(Bloomberg) -- S&P 500 companies are on track to be more profitable than they have been in over a decade, boosted by layoffs, lower commodity prices and continued pricing power. 

The index’s average net income margin is projected to surpass 13% in the second half of the year, according to analyst estimates compiled by Bloomberg Intelligence, and then continue to rise into next year to almost the best on record since 2009.

“For a while now, people have been making calls that profit margins will get squeezed and we haven’t seen that,” said Greg Taylor, chief investment officer at Purpose Investments, which has over $15 billion of assets under management. “The consumer has stayed healthy and they were able to push through price increases,” he added.

Firms have largely opted not to pass on savings from falling commodity costs. To further lower expenses, many are also cutting their workforce and turning to artificial intelligence. 

“We’re still at early innings of AI, and AI increasing productivity,” said UBS private wealth management managing director Rod von Lipsey. 

Tech companies have outstripped the broader index in terms of profitability — the so-called Magnificent Seven companies enjoyed an average profit margin of 24% in the first quarter, double the S&P 500’s 12% average. Apple Inc. and Amazon.com Inc. have undertaken significant headcount reductions in recent months, reversing years of aggressive hiring. 

Read more: S&P Profit Recovery Revs Up on Big Tech and Strong Consumer

The sector’s margin bonanza has spurred the likes of Alphabet Inc. and Meta Platforms Inc. to issue their first dividend payouts. 

Now that Big Tech has shown it can run lean and reap fatter margins, other companies may be pressured to follow suit, Ned Davis Research Chief US Strategist Ed Clissold said.

Aggressive cost cutting has already resulted in more firms reporting profitability above expectations than any time in at least the last two years. Among 481 S&P 500 companies that have reported this quarter, 72% posted net income margins that came in above analyst estimates.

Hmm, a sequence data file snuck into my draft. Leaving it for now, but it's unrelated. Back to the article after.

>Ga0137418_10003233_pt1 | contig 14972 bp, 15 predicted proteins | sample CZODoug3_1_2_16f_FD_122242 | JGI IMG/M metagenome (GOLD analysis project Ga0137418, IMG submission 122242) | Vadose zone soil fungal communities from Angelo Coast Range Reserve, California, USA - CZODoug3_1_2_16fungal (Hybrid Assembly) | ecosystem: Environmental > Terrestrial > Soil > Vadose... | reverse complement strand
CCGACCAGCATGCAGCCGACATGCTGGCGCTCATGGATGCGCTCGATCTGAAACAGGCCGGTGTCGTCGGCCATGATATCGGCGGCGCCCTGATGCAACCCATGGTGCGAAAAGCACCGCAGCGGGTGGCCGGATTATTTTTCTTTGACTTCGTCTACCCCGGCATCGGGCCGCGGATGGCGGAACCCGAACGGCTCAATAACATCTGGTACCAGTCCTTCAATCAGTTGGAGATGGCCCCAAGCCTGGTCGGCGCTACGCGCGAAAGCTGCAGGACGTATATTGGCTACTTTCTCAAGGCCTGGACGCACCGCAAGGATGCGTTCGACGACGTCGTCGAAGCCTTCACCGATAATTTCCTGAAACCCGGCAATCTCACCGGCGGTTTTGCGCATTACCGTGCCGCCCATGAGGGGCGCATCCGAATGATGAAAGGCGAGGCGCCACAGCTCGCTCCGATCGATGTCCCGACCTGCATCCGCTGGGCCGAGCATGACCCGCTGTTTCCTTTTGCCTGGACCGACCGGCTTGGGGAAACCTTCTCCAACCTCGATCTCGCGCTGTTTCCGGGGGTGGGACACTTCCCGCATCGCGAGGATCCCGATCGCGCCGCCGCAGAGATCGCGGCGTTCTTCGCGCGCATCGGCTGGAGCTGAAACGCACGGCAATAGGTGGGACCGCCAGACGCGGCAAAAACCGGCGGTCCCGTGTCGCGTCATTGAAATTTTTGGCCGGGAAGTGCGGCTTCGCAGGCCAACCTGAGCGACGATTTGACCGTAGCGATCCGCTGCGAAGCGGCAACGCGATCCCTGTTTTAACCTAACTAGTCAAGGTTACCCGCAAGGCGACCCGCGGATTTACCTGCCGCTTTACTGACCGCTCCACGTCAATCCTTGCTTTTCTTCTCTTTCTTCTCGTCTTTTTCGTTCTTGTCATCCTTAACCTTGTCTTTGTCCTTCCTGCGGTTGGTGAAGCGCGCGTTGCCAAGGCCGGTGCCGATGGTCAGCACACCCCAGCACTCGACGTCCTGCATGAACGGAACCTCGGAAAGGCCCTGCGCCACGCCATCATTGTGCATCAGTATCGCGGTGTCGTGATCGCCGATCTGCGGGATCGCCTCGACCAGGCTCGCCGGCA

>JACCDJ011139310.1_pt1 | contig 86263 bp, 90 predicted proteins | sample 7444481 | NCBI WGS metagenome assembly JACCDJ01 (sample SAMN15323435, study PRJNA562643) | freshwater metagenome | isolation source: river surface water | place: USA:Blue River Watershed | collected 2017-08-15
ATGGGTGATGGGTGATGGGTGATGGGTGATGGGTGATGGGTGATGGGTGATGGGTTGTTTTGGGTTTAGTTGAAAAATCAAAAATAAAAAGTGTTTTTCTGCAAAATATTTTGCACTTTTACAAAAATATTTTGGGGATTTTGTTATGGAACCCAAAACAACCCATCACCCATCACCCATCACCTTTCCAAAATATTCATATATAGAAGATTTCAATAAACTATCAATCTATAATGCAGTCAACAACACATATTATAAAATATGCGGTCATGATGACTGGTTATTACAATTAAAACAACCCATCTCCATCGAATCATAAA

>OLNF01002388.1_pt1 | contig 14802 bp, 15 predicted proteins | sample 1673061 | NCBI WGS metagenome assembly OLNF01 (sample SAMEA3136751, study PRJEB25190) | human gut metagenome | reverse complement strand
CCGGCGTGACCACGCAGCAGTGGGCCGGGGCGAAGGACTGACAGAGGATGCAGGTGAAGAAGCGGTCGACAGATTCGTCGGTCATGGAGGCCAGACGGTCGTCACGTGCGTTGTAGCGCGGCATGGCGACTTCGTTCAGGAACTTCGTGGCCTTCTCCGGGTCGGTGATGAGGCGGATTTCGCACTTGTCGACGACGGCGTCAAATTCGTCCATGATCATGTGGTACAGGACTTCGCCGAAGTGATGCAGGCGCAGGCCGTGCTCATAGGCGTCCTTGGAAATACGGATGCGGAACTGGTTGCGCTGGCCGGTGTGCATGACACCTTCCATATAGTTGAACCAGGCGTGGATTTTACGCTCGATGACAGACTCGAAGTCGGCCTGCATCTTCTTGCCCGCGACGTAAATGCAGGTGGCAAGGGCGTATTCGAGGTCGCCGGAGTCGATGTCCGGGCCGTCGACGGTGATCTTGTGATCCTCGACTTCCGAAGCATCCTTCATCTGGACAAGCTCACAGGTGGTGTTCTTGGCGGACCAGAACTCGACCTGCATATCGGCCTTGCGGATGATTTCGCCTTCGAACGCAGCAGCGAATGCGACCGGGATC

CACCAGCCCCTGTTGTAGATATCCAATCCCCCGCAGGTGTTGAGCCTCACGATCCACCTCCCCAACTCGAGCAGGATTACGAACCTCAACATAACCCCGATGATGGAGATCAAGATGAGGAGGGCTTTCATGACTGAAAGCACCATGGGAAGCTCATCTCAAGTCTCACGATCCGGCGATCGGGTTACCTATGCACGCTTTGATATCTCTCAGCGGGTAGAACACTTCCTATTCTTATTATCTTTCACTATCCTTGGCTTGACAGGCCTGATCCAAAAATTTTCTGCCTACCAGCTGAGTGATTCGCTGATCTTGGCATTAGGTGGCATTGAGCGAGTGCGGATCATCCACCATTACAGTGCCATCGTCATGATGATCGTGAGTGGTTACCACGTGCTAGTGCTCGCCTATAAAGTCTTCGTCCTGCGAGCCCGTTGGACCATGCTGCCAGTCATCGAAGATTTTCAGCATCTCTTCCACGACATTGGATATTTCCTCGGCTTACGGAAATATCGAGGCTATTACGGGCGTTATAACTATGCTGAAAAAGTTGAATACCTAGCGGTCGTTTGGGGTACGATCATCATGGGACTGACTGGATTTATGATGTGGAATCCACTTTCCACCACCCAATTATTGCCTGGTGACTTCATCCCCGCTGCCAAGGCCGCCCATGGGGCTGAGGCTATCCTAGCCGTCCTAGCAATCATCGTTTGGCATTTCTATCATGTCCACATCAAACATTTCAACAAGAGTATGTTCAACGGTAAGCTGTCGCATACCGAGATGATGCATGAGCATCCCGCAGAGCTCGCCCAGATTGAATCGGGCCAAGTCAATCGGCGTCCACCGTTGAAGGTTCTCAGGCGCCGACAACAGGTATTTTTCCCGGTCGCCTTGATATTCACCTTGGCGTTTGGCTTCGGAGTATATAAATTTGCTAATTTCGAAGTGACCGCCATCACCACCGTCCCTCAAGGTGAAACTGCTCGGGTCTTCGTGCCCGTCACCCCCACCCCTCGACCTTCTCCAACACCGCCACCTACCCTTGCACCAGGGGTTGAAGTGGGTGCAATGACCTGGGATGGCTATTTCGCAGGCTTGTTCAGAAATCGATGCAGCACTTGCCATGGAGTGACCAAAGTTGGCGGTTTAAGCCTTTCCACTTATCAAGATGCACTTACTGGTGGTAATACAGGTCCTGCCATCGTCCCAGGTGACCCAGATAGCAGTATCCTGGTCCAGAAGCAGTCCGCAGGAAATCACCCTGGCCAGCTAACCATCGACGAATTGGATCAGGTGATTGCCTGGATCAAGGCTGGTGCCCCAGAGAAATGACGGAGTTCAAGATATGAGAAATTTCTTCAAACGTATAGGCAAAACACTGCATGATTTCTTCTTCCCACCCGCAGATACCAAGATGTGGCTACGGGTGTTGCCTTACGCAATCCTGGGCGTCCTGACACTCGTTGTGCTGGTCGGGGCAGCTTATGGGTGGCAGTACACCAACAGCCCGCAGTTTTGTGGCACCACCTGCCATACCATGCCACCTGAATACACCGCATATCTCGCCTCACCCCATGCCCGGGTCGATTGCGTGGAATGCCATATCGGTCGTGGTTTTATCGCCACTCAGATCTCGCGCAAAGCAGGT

The extra cash is being redeployed to buying back shares. S&P 500 firms have announced stock repurchases at the highest rate in almost two years, according to data compiled by Bloomberg. Completed buybacks are up 16% in the first quarter from the same period a year ago, according to Birinyi Associates Inc.

Shareholders have responded by piling trillions into US equities, sending the S&P 500 about 28% higher since its late-October low.

Still, expectations of continued margin strength may be too optimistic, particularly for companies that are more exposed to price fluctuations in raw materials. The Bloomberg Commodity Index, which aggregates prices of commodities such as grains and industrial metal, has been creeping up since mid February. 

Consumers could also pull back on spending as they fret over inflation and a softening jobs market. 

“You might say we’ve seen the peak for margins and the next few cycles will be tougher. Now lower-end consumers are starting to feel the pain of higher interest rates and more layoffs,” Purpose Investments’ Taylor said.

--With assistance from Ludovic Theunissen and Jogi Sidhu.

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